In 1713 a young Chipewyan woman named Thanadelthur was captured by the Cree where she was enslaved for a year. Thanadelthur escaped her captures and eventually came across the HBC York Factory Post where she worked with James Knight as a translator, with a wealth of local knowledge. Her knowledge and skills served her and the HBC well as she was instrumental in harbouring peace between the Cree and Chipewyan which has had lasting impact on all involved.
Churchill became the site of the first astronomical observations made in Canada in 1769. It also became the departure point for the first overland journey made by a European, Samuel Hearne, to the Arctic Ocean.Unrest between the English and French produced a military fort which was eventually turned over to a superior French force by Governor Samuel Hearne in 1782. Hearne re-established the original post one year later.
Fort Churchill, located five miles east of Churchill was first established in 1942 by the United States Air force as part of proposed overseas air operations to Europe. After the Second World War, Canada and the US jointly sponsored a training and experimental centre. The base was officially closed in August of 1980.
Between the two world wars, the railway was completed connecting Churchill to the rest of the province. A grain elevator was also constructed at this time and the town was then moved to the east side of the Churchill River. This helped Churchill grow from a remote outpost to a bustling seaport.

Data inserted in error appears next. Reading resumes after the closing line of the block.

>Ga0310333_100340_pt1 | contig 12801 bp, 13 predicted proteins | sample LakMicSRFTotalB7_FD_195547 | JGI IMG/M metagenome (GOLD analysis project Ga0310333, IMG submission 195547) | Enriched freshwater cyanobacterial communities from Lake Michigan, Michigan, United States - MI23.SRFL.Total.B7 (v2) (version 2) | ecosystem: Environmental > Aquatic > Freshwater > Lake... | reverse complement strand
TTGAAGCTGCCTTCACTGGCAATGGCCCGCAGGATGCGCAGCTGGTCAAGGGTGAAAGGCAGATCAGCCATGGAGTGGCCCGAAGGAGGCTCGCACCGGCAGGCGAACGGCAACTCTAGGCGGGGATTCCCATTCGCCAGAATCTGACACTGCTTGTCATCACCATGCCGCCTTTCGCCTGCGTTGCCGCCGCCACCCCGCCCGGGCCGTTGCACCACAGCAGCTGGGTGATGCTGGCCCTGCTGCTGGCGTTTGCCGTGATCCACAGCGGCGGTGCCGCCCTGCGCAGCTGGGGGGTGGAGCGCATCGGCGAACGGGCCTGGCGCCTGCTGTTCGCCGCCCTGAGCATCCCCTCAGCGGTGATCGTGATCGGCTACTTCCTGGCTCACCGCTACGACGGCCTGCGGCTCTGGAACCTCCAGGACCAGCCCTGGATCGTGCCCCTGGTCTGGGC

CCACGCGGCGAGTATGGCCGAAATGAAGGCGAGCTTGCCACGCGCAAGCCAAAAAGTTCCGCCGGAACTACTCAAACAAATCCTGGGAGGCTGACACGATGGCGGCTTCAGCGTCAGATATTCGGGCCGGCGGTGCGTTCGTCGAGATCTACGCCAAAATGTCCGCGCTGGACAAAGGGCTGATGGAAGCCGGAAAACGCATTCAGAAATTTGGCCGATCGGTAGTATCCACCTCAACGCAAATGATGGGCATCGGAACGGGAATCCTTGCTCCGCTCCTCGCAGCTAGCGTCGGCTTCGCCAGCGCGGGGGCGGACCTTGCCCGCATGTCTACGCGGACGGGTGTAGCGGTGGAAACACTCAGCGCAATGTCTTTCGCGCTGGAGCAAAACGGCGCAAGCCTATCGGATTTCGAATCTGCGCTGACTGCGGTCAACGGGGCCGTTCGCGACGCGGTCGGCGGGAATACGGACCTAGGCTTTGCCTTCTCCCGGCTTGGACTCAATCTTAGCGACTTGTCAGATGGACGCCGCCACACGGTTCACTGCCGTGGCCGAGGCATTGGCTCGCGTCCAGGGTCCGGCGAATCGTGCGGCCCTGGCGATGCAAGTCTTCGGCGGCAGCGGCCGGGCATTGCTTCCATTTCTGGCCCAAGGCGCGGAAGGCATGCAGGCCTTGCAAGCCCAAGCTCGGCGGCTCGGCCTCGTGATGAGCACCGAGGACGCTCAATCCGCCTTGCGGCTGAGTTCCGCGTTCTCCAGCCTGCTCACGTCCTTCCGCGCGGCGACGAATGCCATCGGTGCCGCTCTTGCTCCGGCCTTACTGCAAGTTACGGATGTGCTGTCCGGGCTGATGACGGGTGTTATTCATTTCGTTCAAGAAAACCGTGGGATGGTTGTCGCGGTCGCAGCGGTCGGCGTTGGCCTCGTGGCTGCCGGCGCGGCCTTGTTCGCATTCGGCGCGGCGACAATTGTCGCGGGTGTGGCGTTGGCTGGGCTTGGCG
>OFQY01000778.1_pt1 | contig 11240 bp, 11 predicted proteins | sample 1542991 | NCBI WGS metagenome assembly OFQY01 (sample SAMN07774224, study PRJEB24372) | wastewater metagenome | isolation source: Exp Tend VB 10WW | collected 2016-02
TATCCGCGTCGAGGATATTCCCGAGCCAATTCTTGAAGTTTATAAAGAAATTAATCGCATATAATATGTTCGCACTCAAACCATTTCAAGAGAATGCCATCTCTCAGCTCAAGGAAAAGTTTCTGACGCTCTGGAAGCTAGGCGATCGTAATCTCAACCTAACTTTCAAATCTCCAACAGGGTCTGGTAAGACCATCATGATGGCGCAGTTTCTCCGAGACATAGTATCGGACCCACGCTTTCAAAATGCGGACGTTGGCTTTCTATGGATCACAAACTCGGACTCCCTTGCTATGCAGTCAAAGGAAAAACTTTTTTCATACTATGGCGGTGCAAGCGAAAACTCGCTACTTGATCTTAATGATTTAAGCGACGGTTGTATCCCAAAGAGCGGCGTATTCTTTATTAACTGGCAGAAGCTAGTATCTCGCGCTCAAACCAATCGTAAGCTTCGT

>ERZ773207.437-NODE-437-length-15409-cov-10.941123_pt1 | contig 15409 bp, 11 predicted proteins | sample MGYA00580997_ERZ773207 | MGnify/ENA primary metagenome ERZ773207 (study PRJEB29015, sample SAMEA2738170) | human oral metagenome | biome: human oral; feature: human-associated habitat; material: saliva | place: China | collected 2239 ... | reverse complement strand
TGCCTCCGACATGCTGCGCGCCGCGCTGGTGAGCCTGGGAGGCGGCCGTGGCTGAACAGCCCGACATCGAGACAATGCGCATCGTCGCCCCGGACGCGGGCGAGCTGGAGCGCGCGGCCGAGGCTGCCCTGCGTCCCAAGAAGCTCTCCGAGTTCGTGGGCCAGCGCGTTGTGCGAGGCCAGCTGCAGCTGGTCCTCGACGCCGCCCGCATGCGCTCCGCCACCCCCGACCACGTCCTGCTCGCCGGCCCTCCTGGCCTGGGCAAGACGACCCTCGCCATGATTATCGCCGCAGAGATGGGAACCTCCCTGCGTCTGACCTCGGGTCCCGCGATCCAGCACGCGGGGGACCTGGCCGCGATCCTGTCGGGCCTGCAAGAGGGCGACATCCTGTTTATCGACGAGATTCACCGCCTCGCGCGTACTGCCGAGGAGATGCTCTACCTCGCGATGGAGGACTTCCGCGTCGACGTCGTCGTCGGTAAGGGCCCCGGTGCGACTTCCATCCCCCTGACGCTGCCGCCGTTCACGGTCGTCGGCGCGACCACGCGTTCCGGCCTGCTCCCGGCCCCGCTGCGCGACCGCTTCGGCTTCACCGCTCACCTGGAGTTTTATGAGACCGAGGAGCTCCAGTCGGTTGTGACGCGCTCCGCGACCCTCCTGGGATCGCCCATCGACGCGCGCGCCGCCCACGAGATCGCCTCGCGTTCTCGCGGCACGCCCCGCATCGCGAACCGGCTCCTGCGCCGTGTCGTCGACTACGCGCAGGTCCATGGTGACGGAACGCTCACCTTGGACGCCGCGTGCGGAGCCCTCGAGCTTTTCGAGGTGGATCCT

As the military pulled out and the population dropped there ended up being many abandoned buildings. In 2017 a muralist was brought in and now many abandoned buildings are beautifully painted up. Making a problem of old asbestos eyesores into art. It is really nicely done.
We stopped at Cape Merry which is a National Park, and therefore the Parks Canada red Adirondack chairs are there for poses. We took advantage.
Cape Merry is the ammunition dump across the Churchill River and a second defensive point for the fort. These apparently are excellent representation of British canons as most other ones got remelted down for other military use. These ones were apparently too remote to move back to England, and so were left in place.